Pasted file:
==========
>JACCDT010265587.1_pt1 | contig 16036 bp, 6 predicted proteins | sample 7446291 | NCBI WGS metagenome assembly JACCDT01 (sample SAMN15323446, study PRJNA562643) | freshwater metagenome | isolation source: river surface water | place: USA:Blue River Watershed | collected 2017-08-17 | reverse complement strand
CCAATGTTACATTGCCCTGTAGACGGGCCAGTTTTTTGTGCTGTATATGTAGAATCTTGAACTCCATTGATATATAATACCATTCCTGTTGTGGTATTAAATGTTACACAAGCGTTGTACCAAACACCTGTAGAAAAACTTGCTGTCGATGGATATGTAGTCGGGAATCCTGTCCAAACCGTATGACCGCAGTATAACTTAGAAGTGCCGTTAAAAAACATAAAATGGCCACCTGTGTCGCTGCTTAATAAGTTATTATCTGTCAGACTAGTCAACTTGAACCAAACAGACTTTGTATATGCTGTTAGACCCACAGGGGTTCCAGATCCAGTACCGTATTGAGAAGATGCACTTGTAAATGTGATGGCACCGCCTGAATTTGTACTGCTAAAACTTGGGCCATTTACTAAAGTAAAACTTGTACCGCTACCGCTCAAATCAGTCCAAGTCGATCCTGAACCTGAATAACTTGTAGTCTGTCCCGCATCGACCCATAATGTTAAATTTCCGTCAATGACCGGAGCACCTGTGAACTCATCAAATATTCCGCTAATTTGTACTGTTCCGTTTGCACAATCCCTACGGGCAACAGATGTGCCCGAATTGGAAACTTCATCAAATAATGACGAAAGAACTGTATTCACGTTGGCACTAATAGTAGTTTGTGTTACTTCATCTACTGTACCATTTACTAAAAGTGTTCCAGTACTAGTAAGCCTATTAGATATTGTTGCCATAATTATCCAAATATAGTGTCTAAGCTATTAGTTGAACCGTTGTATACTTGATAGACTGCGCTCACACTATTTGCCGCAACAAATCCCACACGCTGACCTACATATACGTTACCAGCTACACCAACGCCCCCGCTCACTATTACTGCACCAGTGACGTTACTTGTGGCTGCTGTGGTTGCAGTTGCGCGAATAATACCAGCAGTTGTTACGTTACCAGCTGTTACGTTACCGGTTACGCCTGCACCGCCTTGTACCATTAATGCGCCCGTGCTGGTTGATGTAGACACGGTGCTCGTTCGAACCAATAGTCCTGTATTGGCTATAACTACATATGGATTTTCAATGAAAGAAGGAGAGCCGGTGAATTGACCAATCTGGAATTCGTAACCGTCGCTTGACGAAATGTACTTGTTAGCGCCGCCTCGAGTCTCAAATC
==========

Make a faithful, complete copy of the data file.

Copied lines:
>JACCDT010265587.1_pt1 | contig 16036 bp, 6 predicted proteins | sample 7446291 | NCBI WGS metagenome assembly JACCDT01 (sample SAMN15323446, study PRJNA562643) | freshwater metagenome | isolation source: river surface water | place: USA:Blue River Watershed | collected 2017-08-17 | reverse complement strand
CCAATGTTACATTGCCCTGTAGACGGGCCAGTTTTTTGTGCTGTATATGTAGAATCTTGAACTCCATTGATATATAATACCATTCCTGTTGTGGTATTAAATGTTACACAAGCGTTGTACCAAACACCTGTAGAAAAACTTGCTGTCGATGGATATGTAGTCGGGAATCCTGTCCAAACCGTATGACCGCAGTATAACTTAGAAGTGCCGTTAAAAAACATAAAATGGCCACCTGTGTCGCTGCTTAATAAGTTATTATCTGTCAGACTAGTCAACTTGAACCAAACAGACTTTGTATATGCTGTTAGACCCACAGGGGTTCCAGATCCAGTACCGTATTGAGAAGATGCACTTGTAAATGTGATGGCACCGCCTGAATTTGTACTGCTAAAACTTGGGCCATTTACTAAAGTAAAACTTGTACCGCTACCGCTCAAATCAGTCCAAGTCGATCCTGAACCTGAATAACTTGTAGTCTGTCCCGCATCGACCCATAATGTTAAATTTCCGTCAATGACCGGAGCACCTGTGAACTCATCAAATATTCCGCTAATTTGTACTGTTCCGTTTGCACAATCCCTACGGGCAACAGATGTGCCCGAATTGGAAACTTCATCAAATAATGACGAAAGAACTGTATTCACGTTGGCACTAATAGTAGTTTGTGTTACTTCATCTACTGTACCATTTACTAAAAGTGTTCCAGTACTAGTAAGCCTATTAGATATTGTTGCCATAATTATCCAAATATAGTGTCTAAGCTATTAGTTGAACCGTTGTATACTTGATAGACTGCGCTCACACTATTTGCCGCAACAAATCCCACACGCTGACCTACATATACGTTACCAGCTACACCAACGCCCCCGCTCACTATTACTGCACCAGTGACGTTACTTGTGGCTGCTGTGGTTGCAGTTGCGCGAATAATACCAGCAGTTGTTACGTTACCAGCTGTTACGTTACCGGTTACGCCTGCACCGCCTTGTACCATTAATGCGCCCGTGCTGGTTGATGTAGACACGGTGCTCGTTCGAACCAATAGTCCTGTATTGGCTATAACTACATATGGATTTTCAATGAAAGAAGGAGAGCCGGTGAATTGACCAATCTGGAATTCGTAACCGTCGCTTGACGAAATGTACTTGTTAGCGCCGCCTCGAGTCTCAAATC